With the adoption of the provisional constitution in May 1949, the Military Governors of the United States, Great Britain, and France were supplanted by an Allied High Commission. Sir Brian-Robertson stayed on in this new capacity for the British, while John J. McCloy replaced Clay for the US, and Andre Francois-Pincet replaced Koenig for the French. The military government era in West Germany had ended. The three High Commissioners set up shop in Bonn, the provisional West German capital and, after parliamentary elections in August 1949, the Federal Republic of Germany was officially declared on September 15, 1949, with Konrad Adenauer, elected by the Bundestag, as the chancellor.
In the meantime, the Soviet Union had been preparing to establish a rival German government in their zone while still attempting to halt the formation of the West German government. With the formation of the Federal Republic, there was no longer any need to postpone and, on October 7, 1949, the formation of the German Democratic Republic was announced. Both governments claimed to be the only legitimate German government.
The East Germans declared Berlin to be their capital, but the Western Powers claimed Berlin was an occupied city under Four Power control. The East Germans set up their government institutions in East Berlin, but the Western Powers chose to ignore this and maintained they would recognize only the Soviet Union as the sovereign power in East Berlin. Under the provisional West German constitution, Greater Berlin was included as an integral entity. This was immediately protested by the Soviet Union.
The Western Powers also had reservations about including Berlin in the West German government based on their continued contention that Berlin was a Four Power occupied city and they decided to suspend this article for the "time being." However, the Western Powers agreed that West Berlin could send representatives to the Bonn parliament. On May 14, 1949, two days after the lifting of the blockade, the Western Powers, in an effort to give West Berlin a larger share in self-government, issued a Statement of Principles governing the relations of Greater Berlin with the Allied Kommandatura. This document gave the West Berliners most of the same liberal measures applicable to West German citizens while reserving certain powers to the Western Allies to maintain the special status of the city.
When the UN committee of experts announced in early February 1949 they could find no solution to the currency problems in Berlin acceptable to all Four Powers, the British dropped their objections to introducing the West Mark as the sole currency for West Berlin and joined the Americans in pressuring the French. Under the threat of bilateral action on this question, the French finally relented and agreed that the West Mark would become the sole legal currency for West Berlin.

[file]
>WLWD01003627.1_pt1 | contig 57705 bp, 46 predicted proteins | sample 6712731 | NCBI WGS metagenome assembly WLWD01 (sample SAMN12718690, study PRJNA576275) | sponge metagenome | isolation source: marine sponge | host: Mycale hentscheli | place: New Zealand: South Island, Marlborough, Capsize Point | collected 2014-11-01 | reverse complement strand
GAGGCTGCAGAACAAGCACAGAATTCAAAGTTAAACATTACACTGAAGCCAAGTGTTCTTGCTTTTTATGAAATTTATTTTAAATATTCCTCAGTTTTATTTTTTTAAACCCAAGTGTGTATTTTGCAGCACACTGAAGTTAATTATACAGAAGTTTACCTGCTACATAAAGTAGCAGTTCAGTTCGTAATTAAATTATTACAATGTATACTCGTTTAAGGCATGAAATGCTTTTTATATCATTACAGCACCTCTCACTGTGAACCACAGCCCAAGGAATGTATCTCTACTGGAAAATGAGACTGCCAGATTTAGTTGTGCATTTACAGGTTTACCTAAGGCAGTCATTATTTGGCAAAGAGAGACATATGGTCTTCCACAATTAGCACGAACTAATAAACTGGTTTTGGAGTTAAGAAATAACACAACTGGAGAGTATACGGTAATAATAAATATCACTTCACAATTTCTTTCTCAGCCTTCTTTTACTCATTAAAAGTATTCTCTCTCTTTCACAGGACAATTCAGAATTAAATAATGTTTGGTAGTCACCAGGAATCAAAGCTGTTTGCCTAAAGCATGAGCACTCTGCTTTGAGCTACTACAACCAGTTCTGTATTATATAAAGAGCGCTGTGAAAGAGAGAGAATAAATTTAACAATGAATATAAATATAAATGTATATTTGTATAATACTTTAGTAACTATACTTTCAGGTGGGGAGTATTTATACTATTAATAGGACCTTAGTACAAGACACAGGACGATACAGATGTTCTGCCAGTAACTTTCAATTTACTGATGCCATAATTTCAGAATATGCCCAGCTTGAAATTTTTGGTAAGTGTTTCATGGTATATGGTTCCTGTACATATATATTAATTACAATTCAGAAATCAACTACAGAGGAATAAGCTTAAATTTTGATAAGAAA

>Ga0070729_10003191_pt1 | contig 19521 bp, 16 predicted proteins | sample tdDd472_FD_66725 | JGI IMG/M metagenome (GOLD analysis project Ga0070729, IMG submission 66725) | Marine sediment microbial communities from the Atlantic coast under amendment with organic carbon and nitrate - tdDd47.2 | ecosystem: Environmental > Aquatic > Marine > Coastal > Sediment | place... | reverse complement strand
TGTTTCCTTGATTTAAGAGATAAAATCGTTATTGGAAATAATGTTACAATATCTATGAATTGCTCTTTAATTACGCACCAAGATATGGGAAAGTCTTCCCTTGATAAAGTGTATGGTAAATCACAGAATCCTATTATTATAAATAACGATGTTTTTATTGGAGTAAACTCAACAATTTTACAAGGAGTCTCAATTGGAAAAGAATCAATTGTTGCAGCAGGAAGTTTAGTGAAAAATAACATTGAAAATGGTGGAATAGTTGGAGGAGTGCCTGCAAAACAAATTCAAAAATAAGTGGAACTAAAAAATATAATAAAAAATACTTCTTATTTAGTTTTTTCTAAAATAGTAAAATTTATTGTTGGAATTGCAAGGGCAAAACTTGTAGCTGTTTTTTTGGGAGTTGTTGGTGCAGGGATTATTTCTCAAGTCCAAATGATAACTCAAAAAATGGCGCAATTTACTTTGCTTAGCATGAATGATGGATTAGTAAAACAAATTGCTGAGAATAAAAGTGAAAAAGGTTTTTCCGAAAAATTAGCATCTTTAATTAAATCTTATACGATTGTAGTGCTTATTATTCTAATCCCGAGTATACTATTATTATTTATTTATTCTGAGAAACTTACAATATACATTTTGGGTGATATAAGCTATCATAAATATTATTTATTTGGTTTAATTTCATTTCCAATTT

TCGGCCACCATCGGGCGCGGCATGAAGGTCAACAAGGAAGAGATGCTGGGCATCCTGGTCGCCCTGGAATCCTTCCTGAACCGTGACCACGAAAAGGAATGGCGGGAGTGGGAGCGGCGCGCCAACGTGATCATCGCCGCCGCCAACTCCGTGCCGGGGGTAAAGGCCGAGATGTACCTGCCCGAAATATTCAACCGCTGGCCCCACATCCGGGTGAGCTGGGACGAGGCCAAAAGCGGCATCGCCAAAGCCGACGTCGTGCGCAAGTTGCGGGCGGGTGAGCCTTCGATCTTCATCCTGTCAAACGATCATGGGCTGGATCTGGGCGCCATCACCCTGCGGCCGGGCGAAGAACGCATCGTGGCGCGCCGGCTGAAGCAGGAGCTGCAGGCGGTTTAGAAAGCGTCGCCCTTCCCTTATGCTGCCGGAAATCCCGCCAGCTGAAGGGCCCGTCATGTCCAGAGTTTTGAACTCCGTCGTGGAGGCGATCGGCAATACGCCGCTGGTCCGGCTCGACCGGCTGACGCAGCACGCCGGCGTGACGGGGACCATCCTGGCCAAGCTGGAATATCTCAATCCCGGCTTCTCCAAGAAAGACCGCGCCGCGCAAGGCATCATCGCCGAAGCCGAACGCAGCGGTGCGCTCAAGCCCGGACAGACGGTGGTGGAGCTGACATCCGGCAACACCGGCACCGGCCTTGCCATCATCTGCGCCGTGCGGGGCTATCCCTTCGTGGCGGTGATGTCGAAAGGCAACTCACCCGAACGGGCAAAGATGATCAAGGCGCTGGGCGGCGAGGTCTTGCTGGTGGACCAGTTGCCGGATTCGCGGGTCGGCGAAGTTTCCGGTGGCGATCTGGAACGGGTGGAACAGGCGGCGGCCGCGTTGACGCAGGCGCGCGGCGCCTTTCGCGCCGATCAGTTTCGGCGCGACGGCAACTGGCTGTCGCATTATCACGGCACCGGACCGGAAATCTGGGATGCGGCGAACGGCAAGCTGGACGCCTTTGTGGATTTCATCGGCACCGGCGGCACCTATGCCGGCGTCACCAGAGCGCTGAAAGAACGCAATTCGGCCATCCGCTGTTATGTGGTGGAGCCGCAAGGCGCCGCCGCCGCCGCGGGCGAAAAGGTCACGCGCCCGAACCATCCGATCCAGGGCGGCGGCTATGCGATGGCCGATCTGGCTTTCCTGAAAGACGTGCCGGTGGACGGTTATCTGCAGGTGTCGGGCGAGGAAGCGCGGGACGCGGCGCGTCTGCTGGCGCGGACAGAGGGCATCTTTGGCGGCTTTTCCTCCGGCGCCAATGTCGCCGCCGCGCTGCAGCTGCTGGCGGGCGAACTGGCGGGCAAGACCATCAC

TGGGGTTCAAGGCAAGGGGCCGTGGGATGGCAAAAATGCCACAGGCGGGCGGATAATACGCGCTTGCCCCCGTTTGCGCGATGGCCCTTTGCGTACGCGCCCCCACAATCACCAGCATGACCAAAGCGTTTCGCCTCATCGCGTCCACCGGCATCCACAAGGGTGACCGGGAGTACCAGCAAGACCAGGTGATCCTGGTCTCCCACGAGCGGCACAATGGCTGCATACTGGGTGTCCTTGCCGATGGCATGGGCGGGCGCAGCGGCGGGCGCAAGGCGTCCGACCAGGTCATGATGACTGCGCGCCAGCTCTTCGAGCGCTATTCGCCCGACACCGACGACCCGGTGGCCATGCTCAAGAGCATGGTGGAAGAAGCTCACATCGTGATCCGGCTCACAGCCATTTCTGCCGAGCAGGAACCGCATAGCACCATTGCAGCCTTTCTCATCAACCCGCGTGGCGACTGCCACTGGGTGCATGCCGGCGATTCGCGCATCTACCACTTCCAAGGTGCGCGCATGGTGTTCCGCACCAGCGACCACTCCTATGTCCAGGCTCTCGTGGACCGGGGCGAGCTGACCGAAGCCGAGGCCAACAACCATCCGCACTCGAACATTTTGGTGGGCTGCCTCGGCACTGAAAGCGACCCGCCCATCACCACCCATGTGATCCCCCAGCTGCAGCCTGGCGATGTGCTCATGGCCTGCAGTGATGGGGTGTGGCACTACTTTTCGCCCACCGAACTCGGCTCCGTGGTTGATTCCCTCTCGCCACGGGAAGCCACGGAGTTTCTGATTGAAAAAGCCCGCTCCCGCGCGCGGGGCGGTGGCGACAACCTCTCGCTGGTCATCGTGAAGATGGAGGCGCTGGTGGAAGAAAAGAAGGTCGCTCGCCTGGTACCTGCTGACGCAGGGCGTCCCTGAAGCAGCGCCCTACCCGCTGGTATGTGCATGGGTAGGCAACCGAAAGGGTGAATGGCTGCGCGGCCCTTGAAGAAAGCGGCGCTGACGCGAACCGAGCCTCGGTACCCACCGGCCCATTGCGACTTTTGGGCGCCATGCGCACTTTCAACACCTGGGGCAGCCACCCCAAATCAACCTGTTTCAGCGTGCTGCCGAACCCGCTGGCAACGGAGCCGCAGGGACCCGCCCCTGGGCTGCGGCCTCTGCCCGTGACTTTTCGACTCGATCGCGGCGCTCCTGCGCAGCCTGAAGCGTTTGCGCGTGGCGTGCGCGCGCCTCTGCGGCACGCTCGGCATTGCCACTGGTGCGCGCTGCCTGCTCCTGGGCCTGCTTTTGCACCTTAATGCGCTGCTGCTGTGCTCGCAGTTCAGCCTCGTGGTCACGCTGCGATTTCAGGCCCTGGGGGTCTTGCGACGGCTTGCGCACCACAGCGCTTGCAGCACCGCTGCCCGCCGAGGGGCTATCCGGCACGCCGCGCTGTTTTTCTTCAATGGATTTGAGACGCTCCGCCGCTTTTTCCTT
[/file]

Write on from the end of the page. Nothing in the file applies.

After nine months of operating under a dual currency and flirting with making the East Mark the sole currency for all of Berlin, the Western Powers promulgated on March 20, 1949, the Third Ordinance for Monetary Reform which provided for the immediate declaration of the West Mark as exclusive legal tender in the Western Sectors of Berlin. The East Mark, however, was neither "outlawed" nor "barred" from West Berlin, as the West Mark had been in the Soviet Sector and the Soviet Zone. Individuals and businesses desiring to voluntarily use the East Mark in transactions were permitted to do so.
To many Berliners, still uncertain about the Western Powers commitment to their city, this step of tying their currency to West Germany was more important than any statement from Western political leaders and their confidence in the future grew. The city government agencies could now budget on a firm foundation, but the fragile West Berlin economy would require financial support from the Western Powers and West Germany for many years.
As spring arrived in Berlin, rumors began to circulate about the possibility of the blockade being lifted, but each report proved false until the Four Power communique on May 5 confirming the blockade would end on May 12. During the week of May 5-12, reporters and photographers converged on Berlin to record every aspect of the end of the blockade. They covered the Autobahn at both ends to record the lifting of the barriers at the West German end and the tumultuous greeting by Berliners at the other. They covered the first departure of interzone passenger and freight trains and the gathering of some 200,000 West Berliners in front of the Schoeneberg borough town hall on May 12 to celebrate and listen to speeches by their leaders. Mayor Ernst Reuter welcomed the end of the blockade and declared:
The attempt to force us to our knees has failed, frustrated by our steadfastness and firmness. It failed because the world heard our appeal and came to our assistance." He then ended with a familiar phrase for Berliners "Berlin bleibtdoch Berlin" (Berlin will always remain Berlin).(10)
Clay, in a farewell speech before a special session of the Berlin City Assembly, stated, "There are two classes of airlift heroes, first, the pilots who flew the planes to Berlin in every kind of weather; and secondly, the population of Berlin, who, after having chosen freedom were also prepared to make the necessary sacrifices to uphold it."(11) Reuter, speaking on behalf of the West Berlin city government, thanked the military governors of the Western Powers and their governments and all Germans in Western Germany for aiding Berlin and added, "The airlift was the most impressive demonstration of the firm determination of the whole world to shield us from the destiny to which we otherwise would have fallen prey."(12)